Sunday, March 14, 2010

Powerful Tech Tools from ASUS

The wise gurus tell us we should stick to our core business. They also tell us that unless we grow, we will die. In the technology world, the challenge is that to grow very often means expanding our core competence. So, what are we supposed to do actually?

ASUS, my favorite computer and computer component makers, seems to combine the two. Remember the Nuvifone G60? It was unfortunately an unsuccessful attempt to enter the cell phone market, in which both Garmin and ASUS are still trying to accumulate the kind of expertise and experience that industry stalwarts such as LG Mobile, Motorola, Nokia, Nokiaand Sony Ericsson already possess.

However, as ASUS and Garmin are strong in their respective competency — Garmin in GPS and ASUS in gadget design and manufacturing — they may eventually succeed.

In the case of ASUS, the more obvious strength lies in its leadership in designing and manufacturing computer components and combining them into reliable, standard-setting products. Quite a few ASUS products, which incorporate the latest technologies, became highlights at last month’s Computer Electronics Show (CES) in Las Vegas.

This time around, the product I really like is the new eee Box PC EB1501. Too bad, though, Cynthia Yunita from ASUS Indonesia told me this model might never be available here.

I had reviewed the first version before and I was really enamored with it, but this reincarnation has a DVD drive (usually called ODD) and it is capable of pumping High Definition video (1080p) directly to a TV screen with the help of its NVIDIA Ion graphics subsystem. Unlike the early Intel Atom N270-based eee Box, this small and very quiet nettop runs on an Intel Atom Dual Core N330 running at 1.6 GHz.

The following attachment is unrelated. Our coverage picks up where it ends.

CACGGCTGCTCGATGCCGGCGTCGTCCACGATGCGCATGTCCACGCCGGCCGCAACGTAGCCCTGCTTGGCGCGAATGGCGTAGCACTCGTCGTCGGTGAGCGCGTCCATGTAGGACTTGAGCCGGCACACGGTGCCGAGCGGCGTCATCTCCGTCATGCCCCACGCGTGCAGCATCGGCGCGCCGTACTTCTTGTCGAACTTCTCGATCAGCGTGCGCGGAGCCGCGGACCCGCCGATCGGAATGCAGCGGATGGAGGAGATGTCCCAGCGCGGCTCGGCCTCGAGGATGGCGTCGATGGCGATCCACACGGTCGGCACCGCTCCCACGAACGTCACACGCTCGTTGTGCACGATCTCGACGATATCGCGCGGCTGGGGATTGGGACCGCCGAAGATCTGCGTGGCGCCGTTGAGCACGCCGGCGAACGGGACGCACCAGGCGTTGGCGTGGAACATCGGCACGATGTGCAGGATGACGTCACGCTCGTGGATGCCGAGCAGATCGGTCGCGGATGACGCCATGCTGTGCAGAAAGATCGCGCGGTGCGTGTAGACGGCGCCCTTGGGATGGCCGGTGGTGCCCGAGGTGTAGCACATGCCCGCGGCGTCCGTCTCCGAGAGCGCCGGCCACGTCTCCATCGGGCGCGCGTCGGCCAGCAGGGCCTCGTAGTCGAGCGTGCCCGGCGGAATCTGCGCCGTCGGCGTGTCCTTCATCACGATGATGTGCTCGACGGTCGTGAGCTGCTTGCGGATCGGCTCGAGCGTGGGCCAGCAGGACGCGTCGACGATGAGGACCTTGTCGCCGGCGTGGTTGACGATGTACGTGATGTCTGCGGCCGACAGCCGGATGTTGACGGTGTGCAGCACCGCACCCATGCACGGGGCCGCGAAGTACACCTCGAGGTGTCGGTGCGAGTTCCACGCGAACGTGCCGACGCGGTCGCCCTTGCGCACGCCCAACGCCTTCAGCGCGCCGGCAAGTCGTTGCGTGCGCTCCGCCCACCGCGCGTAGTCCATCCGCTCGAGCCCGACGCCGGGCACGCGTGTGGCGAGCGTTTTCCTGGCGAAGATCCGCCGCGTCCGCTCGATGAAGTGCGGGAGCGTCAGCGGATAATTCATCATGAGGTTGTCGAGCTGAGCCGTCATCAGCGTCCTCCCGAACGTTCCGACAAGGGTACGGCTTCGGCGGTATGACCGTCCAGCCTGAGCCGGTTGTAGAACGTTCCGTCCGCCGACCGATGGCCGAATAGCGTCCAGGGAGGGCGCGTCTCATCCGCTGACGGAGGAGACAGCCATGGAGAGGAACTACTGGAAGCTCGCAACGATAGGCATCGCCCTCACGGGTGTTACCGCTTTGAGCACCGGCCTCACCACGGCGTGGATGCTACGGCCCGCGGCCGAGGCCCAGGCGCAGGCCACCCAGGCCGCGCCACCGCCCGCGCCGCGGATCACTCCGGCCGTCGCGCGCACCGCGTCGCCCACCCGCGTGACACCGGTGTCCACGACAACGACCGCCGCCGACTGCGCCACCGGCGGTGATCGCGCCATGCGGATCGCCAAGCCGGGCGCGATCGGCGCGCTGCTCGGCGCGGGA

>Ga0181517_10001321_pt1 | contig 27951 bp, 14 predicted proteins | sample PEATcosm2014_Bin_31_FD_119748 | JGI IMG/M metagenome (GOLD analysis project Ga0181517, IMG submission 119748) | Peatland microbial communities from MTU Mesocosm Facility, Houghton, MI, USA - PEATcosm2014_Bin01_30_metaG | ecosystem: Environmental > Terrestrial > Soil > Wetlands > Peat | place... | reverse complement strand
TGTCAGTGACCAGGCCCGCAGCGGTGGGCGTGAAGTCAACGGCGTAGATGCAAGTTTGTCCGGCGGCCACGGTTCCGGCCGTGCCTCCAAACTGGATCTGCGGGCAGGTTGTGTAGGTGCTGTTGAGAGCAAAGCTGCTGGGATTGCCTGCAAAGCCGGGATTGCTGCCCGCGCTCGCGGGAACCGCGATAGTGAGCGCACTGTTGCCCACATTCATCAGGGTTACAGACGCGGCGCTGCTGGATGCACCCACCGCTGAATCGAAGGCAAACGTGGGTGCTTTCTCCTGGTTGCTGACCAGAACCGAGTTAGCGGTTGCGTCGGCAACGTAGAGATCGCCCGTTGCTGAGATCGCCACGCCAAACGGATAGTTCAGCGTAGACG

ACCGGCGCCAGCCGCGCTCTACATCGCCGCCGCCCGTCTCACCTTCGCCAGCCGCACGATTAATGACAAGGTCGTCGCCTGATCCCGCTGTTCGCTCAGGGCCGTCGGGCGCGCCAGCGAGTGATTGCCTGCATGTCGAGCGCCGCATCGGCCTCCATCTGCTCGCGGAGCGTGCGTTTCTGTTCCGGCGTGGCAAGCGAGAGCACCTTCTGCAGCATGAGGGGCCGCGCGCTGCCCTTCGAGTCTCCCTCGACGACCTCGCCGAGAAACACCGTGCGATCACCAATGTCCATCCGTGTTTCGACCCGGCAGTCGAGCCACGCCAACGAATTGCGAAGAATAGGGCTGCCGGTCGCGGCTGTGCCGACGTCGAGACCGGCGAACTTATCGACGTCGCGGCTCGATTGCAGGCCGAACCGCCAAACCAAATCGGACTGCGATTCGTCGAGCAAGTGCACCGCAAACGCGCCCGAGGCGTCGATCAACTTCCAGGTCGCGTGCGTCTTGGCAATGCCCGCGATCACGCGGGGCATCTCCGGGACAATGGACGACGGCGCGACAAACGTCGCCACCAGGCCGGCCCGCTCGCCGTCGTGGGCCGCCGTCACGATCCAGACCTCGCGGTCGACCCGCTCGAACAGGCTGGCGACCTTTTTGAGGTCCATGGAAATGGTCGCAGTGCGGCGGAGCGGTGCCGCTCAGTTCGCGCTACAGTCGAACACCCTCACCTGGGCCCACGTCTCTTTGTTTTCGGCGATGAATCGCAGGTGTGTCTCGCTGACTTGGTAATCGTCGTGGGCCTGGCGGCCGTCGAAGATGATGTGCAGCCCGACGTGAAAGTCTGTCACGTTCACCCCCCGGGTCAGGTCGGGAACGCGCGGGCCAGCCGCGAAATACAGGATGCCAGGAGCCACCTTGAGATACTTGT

What amazes me particularly is the variety of connections this tiny box provides. To cater to almost every need, the eee Box has HDMI, S/PDIF and RJ-45 for wired ethernet connection to a network, 802.11/n for wireless connections, D-Sub for a VGA monitor, eSata for additional storage, a card reader, audio ports and six USB ports.

The audio subsystem can be connected to a 5:1 speaker configuration for a great home theater experience. I guess the reason it is not going to be released in Indonesia is the hefty price we would have to pay for it.

Any ASUS store is also a gamer’s paradise. Mind you, gamers compete against each other in building the fastest computers with blazing graphics. Who can overclock their system the most? And when it comes to shopping for gaming components, Indonesian gamers seem to have dozens of money-growing trees in their backyards.

Even sixth-graders are familiar with the best components and willing and able to spend far more than professional aeronautics engineers or architects when it comes to buying super-duper computer components.

ASUS’ focus on this high-end, deep-pocket user segments is reflected in the formation of Republic of Gamers (ROG). In the ROG category, for example, we can find the Matrix GTX285 graphics subsystem and the RAMPAGE III Extreme motherboard.

This motherboard is targeted for overclockers – those who enjoy forcing their systems to run faster than their manufacturers have rated them. This is usually achieved by tweaking voltage and frequency.